Scattering from a finite potential barrier

For this page, I have two movies where a packet scatters from a short range potential barrier. In both movies the potential is V(x)=exp[-x^4]. As in the movie for the downstepping potential there is a discontinuous potential (V(x)=1 atomic unit for |x|<1 atomic unit and zero otherwise) for which you can obtain analytic wave functions and get qualitatively similar results to those seen below. The first movie is for the case where the classical electron does not have enough energy to go over the barrier whereas the electron does have enough energy to go over the barrier in the second movie. Thus, the classical expectation would be complete reflection for the first movie and complete transmission for the second movie.

In this movie the wave function for an electron at t=0 is proportional to exp{-[(x+50)/10]^2}exp(ix) which represents an electron localized at -50 atomic units of distance with a velocity of 1 atomic unit to positive x. One frame from the movie is given below.

There are a number of interesting features that have been seen in the previous movies. The wave packet initially spreads and its height decreases due to dispersion. When the packet hits the potential at x of roughly 0, an interference pattern develops (but why does the pattern only develop for negative x). The important new feature is that the packet splits into two, with one part reflected back to negative x and a part transmitted through the barrier to positive x. You do not see 100% reflection of the wave packet due to quantum mechanical tunneling through the barrier. If the barrier were to extend to +infinity by changing the barrier to V(x)=exp(-x^4) for x<0 and V(x)=1 for x>0, then you would see 100% reflection. One of the features that I don't show is that the probability for tunneling through the barrier decreases as the initial velocity decreases; for a short range barrier (defined to be a barrier that goes to zero at large |x| faster than 1/x^2) the tunneling probability goes to a nonzero constant as E->0; the tunneling probability goes to 0 as E->0 for a potential barrier that goes to zero at large |x| more slowly than 1/x^2. For example, the tunneling probability for the potential 1/(x^2 + b^2) [with b a real constant] goes to zero as E->0.
There is an anology to this quantum mechanics case from simple optics. If you have light going from glass into air you can get total internal reflection if the angle is large enough. If you have two flat pieces of glass separated by a small gap of air, you can get the light to "tunnel" from one piece of glass into the other even though it should be totally internal reflected. This is because contrary to the geometrical optics formulation of light there is some light intensity that extends from the glass into the air even when the light is internally reflected (I believe this is called an evanescent wave). This evanescent wave can then reach into the second piece of glass after which it travels in the original direction, thus giving a small amount of transmitted light. As in the quantum mechanical tunneling, the transmission probability decreases exponentially with the distance the light needs to tunnel.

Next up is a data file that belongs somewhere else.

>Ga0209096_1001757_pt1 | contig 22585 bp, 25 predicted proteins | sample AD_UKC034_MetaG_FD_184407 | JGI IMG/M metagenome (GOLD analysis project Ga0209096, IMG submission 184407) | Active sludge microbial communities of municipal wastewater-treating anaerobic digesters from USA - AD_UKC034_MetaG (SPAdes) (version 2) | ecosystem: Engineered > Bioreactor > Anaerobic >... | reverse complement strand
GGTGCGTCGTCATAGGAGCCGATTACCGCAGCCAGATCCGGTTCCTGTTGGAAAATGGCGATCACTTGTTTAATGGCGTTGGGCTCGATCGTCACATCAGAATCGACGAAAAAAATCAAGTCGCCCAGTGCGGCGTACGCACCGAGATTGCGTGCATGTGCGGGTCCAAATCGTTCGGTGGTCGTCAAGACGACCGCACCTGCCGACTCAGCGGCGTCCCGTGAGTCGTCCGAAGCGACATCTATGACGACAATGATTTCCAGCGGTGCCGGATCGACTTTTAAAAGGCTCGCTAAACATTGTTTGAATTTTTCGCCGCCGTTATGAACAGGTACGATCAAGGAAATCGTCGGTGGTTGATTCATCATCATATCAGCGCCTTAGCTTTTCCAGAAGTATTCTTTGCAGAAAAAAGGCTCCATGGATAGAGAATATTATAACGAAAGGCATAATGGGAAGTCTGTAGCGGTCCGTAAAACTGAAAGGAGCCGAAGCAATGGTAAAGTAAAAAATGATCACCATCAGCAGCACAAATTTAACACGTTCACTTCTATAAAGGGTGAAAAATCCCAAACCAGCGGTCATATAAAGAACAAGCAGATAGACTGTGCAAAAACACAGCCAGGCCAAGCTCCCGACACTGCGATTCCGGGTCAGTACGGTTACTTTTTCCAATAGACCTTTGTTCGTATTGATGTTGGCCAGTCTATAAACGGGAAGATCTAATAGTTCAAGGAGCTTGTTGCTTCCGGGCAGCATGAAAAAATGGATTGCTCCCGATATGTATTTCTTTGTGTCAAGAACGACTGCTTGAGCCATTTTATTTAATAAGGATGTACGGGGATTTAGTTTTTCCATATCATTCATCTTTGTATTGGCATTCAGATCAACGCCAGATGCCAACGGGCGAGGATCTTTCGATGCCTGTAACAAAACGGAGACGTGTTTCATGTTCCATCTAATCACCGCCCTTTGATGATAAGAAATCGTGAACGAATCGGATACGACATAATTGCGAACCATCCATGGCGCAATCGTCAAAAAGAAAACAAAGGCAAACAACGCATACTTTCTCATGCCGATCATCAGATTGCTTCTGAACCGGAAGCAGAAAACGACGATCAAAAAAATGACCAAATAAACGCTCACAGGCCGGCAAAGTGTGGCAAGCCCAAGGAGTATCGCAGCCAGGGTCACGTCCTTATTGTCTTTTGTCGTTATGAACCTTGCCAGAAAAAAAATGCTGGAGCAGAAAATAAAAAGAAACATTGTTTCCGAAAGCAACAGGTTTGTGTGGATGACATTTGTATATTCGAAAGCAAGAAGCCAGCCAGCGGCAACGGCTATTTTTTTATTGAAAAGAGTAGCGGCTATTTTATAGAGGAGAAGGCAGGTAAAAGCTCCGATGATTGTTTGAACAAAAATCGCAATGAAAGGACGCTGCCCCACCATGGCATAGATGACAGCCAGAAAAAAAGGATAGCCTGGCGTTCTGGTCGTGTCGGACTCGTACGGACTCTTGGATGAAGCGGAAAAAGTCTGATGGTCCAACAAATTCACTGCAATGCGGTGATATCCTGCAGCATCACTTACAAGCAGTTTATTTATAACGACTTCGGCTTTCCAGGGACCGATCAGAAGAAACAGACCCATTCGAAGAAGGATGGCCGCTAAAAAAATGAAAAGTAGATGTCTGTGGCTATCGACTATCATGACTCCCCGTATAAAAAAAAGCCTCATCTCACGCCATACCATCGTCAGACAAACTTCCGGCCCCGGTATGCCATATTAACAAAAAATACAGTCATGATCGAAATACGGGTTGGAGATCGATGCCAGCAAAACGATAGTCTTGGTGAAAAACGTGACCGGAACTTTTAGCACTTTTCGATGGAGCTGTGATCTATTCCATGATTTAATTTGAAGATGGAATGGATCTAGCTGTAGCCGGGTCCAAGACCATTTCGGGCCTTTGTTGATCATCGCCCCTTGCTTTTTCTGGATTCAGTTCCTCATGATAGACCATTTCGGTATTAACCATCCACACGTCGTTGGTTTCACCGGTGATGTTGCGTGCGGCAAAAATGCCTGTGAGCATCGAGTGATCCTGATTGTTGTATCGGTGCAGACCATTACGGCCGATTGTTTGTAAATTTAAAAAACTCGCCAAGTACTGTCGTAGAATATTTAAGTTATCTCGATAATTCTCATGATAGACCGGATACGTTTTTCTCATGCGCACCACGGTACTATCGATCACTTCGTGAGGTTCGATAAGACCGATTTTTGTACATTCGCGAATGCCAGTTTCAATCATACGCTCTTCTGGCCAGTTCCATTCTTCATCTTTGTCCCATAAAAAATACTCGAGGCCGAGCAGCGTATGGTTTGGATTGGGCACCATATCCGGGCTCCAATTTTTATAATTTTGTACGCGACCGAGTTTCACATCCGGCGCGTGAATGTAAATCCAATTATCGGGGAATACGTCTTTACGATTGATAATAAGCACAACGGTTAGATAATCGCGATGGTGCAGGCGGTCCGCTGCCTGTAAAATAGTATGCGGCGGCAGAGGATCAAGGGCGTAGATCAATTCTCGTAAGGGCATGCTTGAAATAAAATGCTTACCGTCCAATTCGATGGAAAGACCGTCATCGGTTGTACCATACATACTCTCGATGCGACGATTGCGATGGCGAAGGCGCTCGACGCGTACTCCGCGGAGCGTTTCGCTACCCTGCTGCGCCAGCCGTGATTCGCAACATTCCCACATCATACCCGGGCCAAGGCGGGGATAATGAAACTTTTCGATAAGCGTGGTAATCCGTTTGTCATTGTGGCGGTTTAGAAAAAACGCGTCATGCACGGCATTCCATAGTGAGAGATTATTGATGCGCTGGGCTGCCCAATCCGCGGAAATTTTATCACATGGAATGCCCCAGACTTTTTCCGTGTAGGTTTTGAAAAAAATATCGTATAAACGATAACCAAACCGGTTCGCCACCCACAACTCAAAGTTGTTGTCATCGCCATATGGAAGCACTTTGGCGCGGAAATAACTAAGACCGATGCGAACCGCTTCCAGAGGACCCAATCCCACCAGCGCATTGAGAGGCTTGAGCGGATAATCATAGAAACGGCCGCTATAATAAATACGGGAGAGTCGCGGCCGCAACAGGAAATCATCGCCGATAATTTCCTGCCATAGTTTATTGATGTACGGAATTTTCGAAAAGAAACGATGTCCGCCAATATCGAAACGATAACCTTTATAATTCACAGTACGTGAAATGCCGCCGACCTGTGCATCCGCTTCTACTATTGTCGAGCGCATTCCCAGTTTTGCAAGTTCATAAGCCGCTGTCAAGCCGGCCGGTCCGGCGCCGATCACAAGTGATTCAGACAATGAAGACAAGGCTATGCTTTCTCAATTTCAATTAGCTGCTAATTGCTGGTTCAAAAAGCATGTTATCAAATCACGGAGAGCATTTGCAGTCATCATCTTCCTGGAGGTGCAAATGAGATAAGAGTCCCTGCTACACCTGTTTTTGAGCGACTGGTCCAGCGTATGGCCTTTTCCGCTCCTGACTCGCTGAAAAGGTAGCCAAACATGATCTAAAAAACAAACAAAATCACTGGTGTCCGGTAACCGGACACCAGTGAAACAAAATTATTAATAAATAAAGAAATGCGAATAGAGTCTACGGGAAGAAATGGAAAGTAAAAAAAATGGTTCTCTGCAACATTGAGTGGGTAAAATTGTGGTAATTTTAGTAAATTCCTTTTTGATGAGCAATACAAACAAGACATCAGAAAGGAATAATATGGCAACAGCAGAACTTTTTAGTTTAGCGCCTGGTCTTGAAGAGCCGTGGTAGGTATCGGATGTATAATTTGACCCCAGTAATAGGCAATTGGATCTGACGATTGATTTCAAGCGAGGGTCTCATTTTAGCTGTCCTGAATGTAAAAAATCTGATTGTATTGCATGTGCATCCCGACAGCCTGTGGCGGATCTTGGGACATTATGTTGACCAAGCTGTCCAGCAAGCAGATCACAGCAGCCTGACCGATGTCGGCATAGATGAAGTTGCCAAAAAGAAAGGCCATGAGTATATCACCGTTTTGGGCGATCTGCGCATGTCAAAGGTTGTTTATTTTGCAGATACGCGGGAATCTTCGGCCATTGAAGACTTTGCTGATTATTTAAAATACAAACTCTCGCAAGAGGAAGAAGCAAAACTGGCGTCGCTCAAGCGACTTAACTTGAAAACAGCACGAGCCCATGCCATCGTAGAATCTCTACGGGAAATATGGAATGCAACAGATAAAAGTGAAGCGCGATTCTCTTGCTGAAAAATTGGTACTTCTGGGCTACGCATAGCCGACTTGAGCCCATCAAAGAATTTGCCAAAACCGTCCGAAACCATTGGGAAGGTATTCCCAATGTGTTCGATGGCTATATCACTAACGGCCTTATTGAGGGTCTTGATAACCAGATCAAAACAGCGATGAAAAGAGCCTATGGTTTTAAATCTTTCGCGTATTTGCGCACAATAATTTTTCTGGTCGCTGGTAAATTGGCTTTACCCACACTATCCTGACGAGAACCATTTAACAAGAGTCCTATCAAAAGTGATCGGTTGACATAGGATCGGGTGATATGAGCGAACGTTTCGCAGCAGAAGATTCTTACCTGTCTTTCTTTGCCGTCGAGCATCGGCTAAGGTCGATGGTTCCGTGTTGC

In this movie the wave function for an electron at t=0 is proportional to exp{-[(x+50)/10]^2}exp(ix3/2) which represents an electron localized at -50 atomic units of distance with a velocity of 3/2 atomic unit to positive x. One frame from the movie is given below.

The only difference between this movie and the one above is that the electron now has enough energy to travel over the top of the barrier. It is fascinating that almost half of the probability distribution is reflected. These two movies show that quantum mechanical particles can tunnel through barriers they do not have enough energy to surmount and also they can be reflected from barriers they should be able to go over. If you analytically solve for the wave function when there is a rectangular barrier, you will find similar behavior. As in the previous movie on scattering from a down stepping potential, the rectangular barrier does have some pathologies not observed for the smooth potential.
You might wonder how the tunneling probability in the case above depends on hbar as hbar->0 and on how the reflection probability for this case depends on hbar in the same limit. The tunneling probability when there is insufficient energy to go over the barrier tends to be proportional to exp(-S/h) where S depends on the potential and on the energy. The reflection probability when there is sufficient energy to go over the barrier roughly depends on the Fourier transform of the potential as [V(p/h)}^2. For infinitely differentiable potentials, V(p/h)->0 as h/p->0 faster than any power of h/p.

Any critical reader of the above discussion probably noted that there was a simplification that affects the discussion somewhat. I treated the energy as if it was v_0^2/2 and did not take into account that there is a velocity distribution due to the finite extent of the initial packet. The normalized distribution is sqrt(50/pi)exp[-(v-v_0)^2 50]. The velocity that gives an electron right at the top of the barrier is sqrt(2). Using this you find that in the first case, only 0.0017% of the probability is for energies above the barrier whereas in the second case 19.5% of the probability is for energies below the barrier. Thus the classical expectation is 0.0017% transmission for the first case and 19.5% reflection for the second case.